How Jay-Z’s “Blueprint 3″ Album Cover Was Shot Using a Projector and Paint

The photo above is the album cover for Jay-Z’s 2009 album Blueprint 3, featuring a photo of a pile of musical instruments and recording equipment with three red lines across the front. It might look Photoshopped — an easy way to create such an effect — but it was actually done with perspective trickery and good ol’ fashioned hard work.

After stacking the white-painted equipment into a corner, the team dimmed the lights and used a projector to display the three lines across the scene. They then took paint and covered all the areas that were highlighted by the projection. Once these areas were filled in, all they had to do was replace the projector with a camera to obtain the neat perspective illusion seen in the photo.

Here’s a behind-the-scenes time-lapse video showing how it all came together:

Click here for a higher-resolution version of the album cover photo.

We’ve featured a number of perspective art photo projects here before, and this projection trick was likely used for some of them (Bela Borsodi’s amazing alphabet letter photos, for example).

For others, you’ll need to have a through-the-viewfinder perspective of the scene (e.g. wireless live view). Zander Olsen’s wrapped trees and Golpeavisa’s food face are two such projects that come to mind.

(via Fstoppers)

Update: Reader Marco points out that the photographer behind the image was Dan Tobin Smith. Here’s what Smith had to say in a 2009 interview with It’s Nice That:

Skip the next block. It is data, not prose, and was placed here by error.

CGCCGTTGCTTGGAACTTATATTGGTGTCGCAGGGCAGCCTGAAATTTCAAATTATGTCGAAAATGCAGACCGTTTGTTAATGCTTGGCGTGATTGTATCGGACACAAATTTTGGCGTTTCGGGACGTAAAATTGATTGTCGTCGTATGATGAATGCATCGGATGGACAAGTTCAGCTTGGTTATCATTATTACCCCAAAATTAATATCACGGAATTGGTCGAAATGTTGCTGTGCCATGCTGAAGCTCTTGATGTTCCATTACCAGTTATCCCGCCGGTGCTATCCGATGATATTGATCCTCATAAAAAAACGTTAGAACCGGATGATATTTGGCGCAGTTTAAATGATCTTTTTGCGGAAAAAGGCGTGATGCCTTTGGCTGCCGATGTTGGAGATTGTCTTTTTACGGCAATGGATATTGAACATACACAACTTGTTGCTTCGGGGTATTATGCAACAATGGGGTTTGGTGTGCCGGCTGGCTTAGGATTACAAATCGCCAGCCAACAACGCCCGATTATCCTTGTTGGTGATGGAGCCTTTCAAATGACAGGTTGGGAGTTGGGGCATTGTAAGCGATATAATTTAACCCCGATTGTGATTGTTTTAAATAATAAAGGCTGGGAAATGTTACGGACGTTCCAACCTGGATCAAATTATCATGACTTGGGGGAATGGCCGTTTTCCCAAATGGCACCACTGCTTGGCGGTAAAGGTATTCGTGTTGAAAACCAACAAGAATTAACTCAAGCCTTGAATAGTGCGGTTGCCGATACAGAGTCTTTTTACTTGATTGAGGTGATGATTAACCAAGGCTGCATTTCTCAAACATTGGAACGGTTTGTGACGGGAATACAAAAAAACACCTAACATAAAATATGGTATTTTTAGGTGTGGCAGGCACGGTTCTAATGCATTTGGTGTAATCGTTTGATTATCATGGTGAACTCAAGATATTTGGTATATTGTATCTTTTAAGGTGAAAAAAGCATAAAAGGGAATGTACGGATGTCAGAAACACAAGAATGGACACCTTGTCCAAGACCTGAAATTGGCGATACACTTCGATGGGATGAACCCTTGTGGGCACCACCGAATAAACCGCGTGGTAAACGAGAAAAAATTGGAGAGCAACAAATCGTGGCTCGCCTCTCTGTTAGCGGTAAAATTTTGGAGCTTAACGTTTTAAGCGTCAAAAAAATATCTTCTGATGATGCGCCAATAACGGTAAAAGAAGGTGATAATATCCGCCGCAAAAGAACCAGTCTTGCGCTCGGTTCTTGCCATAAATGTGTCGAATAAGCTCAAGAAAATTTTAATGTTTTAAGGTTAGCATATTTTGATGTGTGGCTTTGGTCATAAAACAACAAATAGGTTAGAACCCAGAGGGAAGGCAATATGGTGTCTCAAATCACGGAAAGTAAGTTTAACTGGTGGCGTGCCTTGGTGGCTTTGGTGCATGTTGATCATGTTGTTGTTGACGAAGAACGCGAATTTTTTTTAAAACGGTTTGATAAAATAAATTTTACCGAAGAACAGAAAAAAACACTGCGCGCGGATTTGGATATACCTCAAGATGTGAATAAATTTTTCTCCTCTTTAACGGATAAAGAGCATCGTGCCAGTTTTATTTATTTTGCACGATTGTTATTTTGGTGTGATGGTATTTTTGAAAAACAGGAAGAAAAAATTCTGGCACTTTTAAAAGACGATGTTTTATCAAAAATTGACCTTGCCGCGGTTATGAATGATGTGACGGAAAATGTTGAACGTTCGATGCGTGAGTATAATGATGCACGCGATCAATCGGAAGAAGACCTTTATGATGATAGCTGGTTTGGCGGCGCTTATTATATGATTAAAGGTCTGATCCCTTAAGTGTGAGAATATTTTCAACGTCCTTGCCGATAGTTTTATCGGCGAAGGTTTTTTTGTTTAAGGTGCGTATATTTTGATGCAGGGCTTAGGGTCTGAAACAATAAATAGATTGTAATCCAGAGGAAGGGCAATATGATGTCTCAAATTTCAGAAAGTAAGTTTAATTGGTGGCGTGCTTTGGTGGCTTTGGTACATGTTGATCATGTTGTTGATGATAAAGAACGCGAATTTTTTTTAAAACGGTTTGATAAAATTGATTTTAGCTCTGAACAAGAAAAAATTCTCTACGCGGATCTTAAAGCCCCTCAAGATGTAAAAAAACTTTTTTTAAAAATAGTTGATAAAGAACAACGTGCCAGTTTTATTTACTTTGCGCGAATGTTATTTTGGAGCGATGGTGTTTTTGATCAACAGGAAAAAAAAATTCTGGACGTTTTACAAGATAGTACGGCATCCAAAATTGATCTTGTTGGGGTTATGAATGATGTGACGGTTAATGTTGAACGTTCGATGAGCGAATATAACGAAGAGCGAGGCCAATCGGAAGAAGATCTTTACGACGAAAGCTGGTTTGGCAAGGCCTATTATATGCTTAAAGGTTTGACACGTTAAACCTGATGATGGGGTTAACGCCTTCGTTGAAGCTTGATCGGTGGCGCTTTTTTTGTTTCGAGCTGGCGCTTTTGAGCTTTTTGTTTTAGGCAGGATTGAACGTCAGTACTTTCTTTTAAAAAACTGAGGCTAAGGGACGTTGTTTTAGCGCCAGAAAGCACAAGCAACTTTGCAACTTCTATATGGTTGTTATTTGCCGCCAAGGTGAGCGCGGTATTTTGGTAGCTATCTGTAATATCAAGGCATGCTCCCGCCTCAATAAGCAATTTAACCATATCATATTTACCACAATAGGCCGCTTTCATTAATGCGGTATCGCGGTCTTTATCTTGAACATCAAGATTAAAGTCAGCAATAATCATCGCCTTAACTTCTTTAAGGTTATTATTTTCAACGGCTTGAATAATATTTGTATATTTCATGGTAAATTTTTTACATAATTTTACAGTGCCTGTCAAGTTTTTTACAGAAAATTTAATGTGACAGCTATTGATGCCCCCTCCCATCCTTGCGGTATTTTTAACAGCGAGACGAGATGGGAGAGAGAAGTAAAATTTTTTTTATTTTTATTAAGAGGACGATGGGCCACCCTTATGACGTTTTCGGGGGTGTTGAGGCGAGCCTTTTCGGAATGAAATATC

I love still life, and the way I shoot is quite old school. It took 3 days to shoot, was all shot on 10×8 inch film, so the quality in the whites is fantastic, so much subtle tone. We worked long and hard on the colour work on the post and even in a single page mag advert I can see that effort. You could blow the image up to the size of a building and it would still hold up. It seems the album is about that old school crafted production so its nice that that same method went into the shoot.

  • jeremysexton

    They really did a fantastic job on this, but (pardon my ignorance) why? I mean, does it really look better having painted in those lines than just doing them in Photoshop? Seems like a lot of work just to say you did it to me.

  • OCM

    It’s called elbow grease. What would feel better… you spent all this time painting and arranging these items and then you got lazy and photoshopped three lines painted …. or you spent all this time painting and arranging these items and then also painted the three lines BY HAND. Anybody with a brain can do three lines in photoshop over the background composition but it takes time, talent and creativity to do what they did with the lines.